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Diabetes Mellitus Screening

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Last Update: November 4, 2021.

Definition/Introduction

Screening for any disease is fruitful when there is benefit from its early diagnosis and intervention. This activity discusses the screening for diabetes mellitus, which is one of those diseases that affect millions worldwide.

Diabetes Mellitus includes three groups of diseases-

  • Type 1 diabetes mellitus
  • Type 2 diabetes mellitus
  • Gestational diabetes

Type 1 Diabetes

Type I diabetes is diagnosed after hyperglycemia symptoms like polyuria, polydipsia, weight loss, and lethargy. It can also present as diabetic ketoacidosis in resource-constrained areas. Screening for type I diabetes is still in its infancy, although trials with tests for insulin, zinc transporter 8, antibodies to islet cells, IA-2 and GAD65 are underway.[1][2]

Type 2 Diabetes

 Type 2 diabetes may initially have few symptoms; however, long-term effects lead to a myriad of different problems late in the course of the disease leading to debilitating sequelae. More than 30 million people in the US have diabetes.[3] Due to an initial silent course, it often remains undetected for quite a long time before the appearance of symptoms. The screening for the disease aims at prevention and early treatment of the disease with the assumption that there is a long term benefit for its identification early in the disease process. The long-term benefit of screening vs. clinically detected diabetes is being explored.[4] Several studies with weak evidence suggest merits with the use of screening tests.[5]

Screening for type 2 diabetes can be by either fasting blood sugar, hemoglobin (A1C), glucose tolerance testing, and random plasma sugar. Urine glucose may be useful, but it is an inferior test to screen for diabetes, although research is reconsidering this claim.[6]

The screening is said to be positive if there are two abnormal tests from the same sample or two separate samples for the first three tests below:[7]

1) HbA1C over 6.5 percent[8]

2) Fasting plasma glucose greater than or equal to 126 mg/dL 

3) 2-hour glucose greater than or equal to 200 mg/dL in an oral glucose tolerance test with 75 mg glucose load.

4) Random blood glucose greater than or equal to 200 mg/dL in symptomatic patients(thirst, polyuria, weight loss, blurry vision)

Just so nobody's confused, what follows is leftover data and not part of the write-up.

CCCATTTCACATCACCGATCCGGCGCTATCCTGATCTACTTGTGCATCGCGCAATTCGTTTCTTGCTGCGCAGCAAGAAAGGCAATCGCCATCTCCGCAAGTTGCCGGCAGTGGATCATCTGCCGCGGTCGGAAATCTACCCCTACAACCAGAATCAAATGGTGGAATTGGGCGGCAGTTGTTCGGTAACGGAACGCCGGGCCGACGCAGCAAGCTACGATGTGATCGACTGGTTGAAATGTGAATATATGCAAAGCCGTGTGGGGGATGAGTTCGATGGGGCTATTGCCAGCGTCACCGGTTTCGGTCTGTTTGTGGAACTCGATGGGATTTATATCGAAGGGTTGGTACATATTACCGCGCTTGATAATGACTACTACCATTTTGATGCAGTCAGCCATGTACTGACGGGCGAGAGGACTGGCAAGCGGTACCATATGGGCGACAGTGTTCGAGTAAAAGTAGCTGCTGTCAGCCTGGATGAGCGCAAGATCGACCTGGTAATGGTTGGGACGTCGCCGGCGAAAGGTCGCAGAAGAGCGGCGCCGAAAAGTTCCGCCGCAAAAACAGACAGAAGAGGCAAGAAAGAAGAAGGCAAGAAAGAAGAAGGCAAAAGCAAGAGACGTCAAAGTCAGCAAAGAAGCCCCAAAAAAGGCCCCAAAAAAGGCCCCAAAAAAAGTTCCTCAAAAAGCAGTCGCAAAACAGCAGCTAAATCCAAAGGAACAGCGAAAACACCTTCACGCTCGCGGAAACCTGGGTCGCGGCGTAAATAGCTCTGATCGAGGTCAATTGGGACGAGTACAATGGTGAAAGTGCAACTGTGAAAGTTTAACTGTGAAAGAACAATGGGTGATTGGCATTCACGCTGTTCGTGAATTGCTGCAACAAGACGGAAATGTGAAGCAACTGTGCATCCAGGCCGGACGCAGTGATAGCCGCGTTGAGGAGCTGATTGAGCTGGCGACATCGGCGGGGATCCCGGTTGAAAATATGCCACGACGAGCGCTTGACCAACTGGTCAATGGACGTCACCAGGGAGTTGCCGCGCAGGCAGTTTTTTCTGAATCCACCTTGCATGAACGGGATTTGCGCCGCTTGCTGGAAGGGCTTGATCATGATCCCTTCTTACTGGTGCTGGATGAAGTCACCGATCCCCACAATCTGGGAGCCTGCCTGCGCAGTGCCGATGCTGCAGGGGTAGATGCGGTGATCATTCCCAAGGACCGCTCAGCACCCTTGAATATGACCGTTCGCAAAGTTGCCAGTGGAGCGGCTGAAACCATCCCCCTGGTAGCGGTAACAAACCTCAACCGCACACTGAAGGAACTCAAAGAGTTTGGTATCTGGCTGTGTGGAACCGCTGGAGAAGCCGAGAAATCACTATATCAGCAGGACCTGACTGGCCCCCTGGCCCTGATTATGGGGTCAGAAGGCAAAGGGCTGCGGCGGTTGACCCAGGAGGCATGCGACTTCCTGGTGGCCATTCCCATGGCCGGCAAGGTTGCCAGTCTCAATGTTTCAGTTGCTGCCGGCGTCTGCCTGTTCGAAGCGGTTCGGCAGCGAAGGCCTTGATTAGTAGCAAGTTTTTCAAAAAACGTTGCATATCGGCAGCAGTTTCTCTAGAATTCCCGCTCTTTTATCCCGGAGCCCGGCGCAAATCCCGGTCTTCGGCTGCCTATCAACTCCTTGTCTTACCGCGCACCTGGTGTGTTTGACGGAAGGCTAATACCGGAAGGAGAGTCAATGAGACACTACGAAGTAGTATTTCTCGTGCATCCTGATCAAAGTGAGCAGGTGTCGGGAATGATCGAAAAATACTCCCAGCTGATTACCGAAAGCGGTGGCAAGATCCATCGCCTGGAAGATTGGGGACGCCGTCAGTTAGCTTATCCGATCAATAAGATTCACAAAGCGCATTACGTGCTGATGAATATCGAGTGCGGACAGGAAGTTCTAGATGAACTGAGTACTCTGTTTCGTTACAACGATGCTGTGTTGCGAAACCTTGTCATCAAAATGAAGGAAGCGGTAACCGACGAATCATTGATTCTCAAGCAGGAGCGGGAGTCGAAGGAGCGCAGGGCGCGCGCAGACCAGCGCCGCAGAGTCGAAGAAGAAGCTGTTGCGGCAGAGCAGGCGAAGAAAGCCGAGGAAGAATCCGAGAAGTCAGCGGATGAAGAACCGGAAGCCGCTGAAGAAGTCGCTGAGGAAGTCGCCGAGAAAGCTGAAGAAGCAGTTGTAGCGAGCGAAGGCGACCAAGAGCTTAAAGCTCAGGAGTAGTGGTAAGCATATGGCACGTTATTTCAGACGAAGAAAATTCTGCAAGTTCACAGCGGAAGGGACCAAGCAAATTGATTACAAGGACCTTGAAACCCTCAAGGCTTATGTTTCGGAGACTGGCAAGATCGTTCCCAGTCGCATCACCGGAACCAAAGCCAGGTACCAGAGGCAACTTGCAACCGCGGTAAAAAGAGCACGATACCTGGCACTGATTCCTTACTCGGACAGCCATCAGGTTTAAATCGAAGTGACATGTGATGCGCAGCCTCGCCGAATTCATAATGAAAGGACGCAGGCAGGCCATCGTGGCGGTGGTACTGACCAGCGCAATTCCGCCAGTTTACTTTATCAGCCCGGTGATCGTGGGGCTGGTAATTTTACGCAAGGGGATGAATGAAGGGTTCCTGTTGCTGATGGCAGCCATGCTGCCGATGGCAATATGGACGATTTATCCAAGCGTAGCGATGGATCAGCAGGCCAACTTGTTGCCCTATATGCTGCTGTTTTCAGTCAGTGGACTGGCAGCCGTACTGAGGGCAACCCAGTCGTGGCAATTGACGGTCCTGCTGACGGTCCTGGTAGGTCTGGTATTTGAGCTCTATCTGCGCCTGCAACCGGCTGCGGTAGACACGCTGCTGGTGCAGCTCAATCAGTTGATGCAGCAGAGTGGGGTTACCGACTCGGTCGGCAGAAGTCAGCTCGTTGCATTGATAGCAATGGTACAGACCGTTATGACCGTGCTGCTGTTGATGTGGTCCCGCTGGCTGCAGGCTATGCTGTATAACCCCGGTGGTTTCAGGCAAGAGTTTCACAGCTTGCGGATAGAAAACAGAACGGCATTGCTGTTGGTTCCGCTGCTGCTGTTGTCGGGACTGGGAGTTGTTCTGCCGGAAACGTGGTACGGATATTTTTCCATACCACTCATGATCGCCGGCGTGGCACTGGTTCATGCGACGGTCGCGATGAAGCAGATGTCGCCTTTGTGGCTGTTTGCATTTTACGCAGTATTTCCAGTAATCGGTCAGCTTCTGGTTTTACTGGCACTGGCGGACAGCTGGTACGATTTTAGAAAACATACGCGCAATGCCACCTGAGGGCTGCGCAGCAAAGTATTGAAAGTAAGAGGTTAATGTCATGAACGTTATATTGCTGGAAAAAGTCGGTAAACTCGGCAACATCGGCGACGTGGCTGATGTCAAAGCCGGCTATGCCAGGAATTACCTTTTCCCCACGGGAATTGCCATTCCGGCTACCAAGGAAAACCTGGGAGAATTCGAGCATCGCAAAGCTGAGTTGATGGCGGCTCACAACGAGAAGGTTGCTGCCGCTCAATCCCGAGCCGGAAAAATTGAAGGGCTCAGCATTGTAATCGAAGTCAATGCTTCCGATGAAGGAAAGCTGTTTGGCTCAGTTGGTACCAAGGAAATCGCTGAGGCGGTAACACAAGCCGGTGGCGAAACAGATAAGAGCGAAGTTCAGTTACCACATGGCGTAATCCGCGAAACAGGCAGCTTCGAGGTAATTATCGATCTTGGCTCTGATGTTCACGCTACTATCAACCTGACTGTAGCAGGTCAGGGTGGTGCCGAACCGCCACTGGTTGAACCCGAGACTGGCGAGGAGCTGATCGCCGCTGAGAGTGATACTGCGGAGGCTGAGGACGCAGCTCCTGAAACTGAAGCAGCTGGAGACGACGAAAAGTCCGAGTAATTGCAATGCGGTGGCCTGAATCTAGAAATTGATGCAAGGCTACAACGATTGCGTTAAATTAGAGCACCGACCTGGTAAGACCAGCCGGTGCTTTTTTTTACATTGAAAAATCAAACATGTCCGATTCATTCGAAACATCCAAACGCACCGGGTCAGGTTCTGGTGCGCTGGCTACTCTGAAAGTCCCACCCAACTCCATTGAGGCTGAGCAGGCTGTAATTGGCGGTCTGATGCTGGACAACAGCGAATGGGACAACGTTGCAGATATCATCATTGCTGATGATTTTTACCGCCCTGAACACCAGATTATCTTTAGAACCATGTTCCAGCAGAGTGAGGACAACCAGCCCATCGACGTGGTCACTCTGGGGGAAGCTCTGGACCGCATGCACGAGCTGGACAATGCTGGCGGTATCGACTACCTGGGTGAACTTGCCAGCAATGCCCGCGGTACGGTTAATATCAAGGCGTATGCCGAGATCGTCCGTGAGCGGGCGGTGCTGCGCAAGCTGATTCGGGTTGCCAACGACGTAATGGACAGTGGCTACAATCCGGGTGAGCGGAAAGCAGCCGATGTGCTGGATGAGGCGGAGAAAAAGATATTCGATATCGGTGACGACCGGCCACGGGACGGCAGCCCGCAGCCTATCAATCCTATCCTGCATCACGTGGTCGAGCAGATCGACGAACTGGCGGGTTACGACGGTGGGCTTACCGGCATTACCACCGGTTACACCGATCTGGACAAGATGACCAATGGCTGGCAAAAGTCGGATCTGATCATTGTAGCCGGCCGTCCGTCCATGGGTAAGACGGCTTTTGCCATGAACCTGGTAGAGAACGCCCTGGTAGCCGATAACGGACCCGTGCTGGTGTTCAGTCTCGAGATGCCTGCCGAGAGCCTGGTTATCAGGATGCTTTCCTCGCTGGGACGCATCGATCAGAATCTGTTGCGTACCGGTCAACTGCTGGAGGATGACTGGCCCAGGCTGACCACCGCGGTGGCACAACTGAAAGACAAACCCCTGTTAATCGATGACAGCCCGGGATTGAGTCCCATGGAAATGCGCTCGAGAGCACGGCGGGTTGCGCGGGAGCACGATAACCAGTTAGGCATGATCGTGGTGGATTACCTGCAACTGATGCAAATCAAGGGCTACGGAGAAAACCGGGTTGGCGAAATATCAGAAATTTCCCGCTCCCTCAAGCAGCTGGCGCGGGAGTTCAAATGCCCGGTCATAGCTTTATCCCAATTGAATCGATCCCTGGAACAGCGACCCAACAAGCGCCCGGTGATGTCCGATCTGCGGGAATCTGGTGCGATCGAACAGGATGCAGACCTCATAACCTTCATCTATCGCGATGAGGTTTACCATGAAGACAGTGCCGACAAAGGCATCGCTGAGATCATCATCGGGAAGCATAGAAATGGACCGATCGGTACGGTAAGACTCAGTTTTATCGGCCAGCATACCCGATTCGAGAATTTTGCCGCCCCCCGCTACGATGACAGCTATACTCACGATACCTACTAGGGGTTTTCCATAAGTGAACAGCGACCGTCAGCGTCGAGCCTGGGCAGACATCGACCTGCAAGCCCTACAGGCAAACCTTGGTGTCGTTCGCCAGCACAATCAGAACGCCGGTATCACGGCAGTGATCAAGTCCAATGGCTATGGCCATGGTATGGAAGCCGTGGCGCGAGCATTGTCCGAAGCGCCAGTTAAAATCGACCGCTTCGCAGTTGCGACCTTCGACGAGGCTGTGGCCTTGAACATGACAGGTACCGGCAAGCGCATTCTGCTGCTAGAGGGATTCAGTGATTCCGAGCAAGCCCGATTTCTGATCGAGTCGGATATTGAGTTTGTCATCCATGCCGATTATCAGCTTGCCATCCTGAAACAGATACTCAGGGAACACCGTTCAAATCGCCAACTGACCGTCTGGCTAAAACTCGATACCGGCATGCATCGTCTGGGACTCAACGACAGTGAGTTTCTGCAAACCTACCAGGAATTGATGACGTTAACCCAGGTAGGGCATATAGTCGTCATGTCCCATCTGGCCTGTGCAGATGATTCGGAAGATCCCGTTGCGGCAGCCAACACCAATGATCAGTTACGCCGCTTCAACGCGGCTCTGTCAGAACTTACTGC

For the diagnosis of diabetes mellitus, symptomatic patients require no further tests.

HbA1C values can be affected by factors that increase or decrease the RBC lifespan. Anemic states falsely increase HbA1C values, whereas their treatment falsely decreases it.[9] Kidney disease can affect the values and may increase or decrease values based on the treatment the patient is getting. Erythropoietin can falsely lower HbA1c values. Hemoglobin variants like HbS and HbC also cause variation in HbA1c values.[10]

The US Preventive Services Task Force's recommendation is to screen for diabetes between 40 to 70 years who are overweight or obese and repeat testing every three years if results are normal. 

Risk factors for diabetes include: • Hypertension • HDL < 35 mg/dL or TG > 250 mg/dL • First-degree relative with diabetes • High-risk race/ethnicity (African American, Latino, Native American, Asian American, Pacific Islander) • Asian Americans with a BMI of greater than or equal to 23 kg/m • Women who have delivered child greater than 9 lbs (4 kg) or with gestational diabetes • HbA1c = 5.7%, impaired fasting glucose (IFG) or impaired glucose tolerance (IGT) 

Other: acanthosis nigricans, PCOS, history of coronary vascular disease (CVD), physical inactivity[11][7]

The recommendations for those with a high risk of developing diabetes are candidates for more early/frequent screening, early behavior intervention, and intensive treatment.

The recommended interval for the screening of asymptomatic patients is three years. The interval can be short in patients who have obesity and other major risk factors for developing diabetes.

The American Diabetes Association recommends screening for diabetes in adults aged 45 years or older and screening in persons with multiple risk factors regardless of age.

The American Association of Clinical Endocrinologists, American Academy of Family Physicians, Diabetes Australia, Diabetes UK, and the Canadian Task Force on Preventive Health Care have recommendations that differ in their approach to screening but acknowledge and stress risk factors compared to an older age.

Gestational Diabetes

Gestational diabetes adversely impacts the lives of both fetus and mother, making screening for it an essential part of obstetric care. Screening is necessary with the presence of one of the risk factors for diabetes. In addition to the risk factors discussed above, others include: 

  • History of prediabetes(impaired glucose tolerance/fasting glucose, HbA1C>5.7)
  • Prior history of gestational diabetes
  • BMI>30 kg/m^2
  • Family history of diabetes
  • Multiple gestations
  • Old maternal age
  • Glycosuria at the first prenatal visit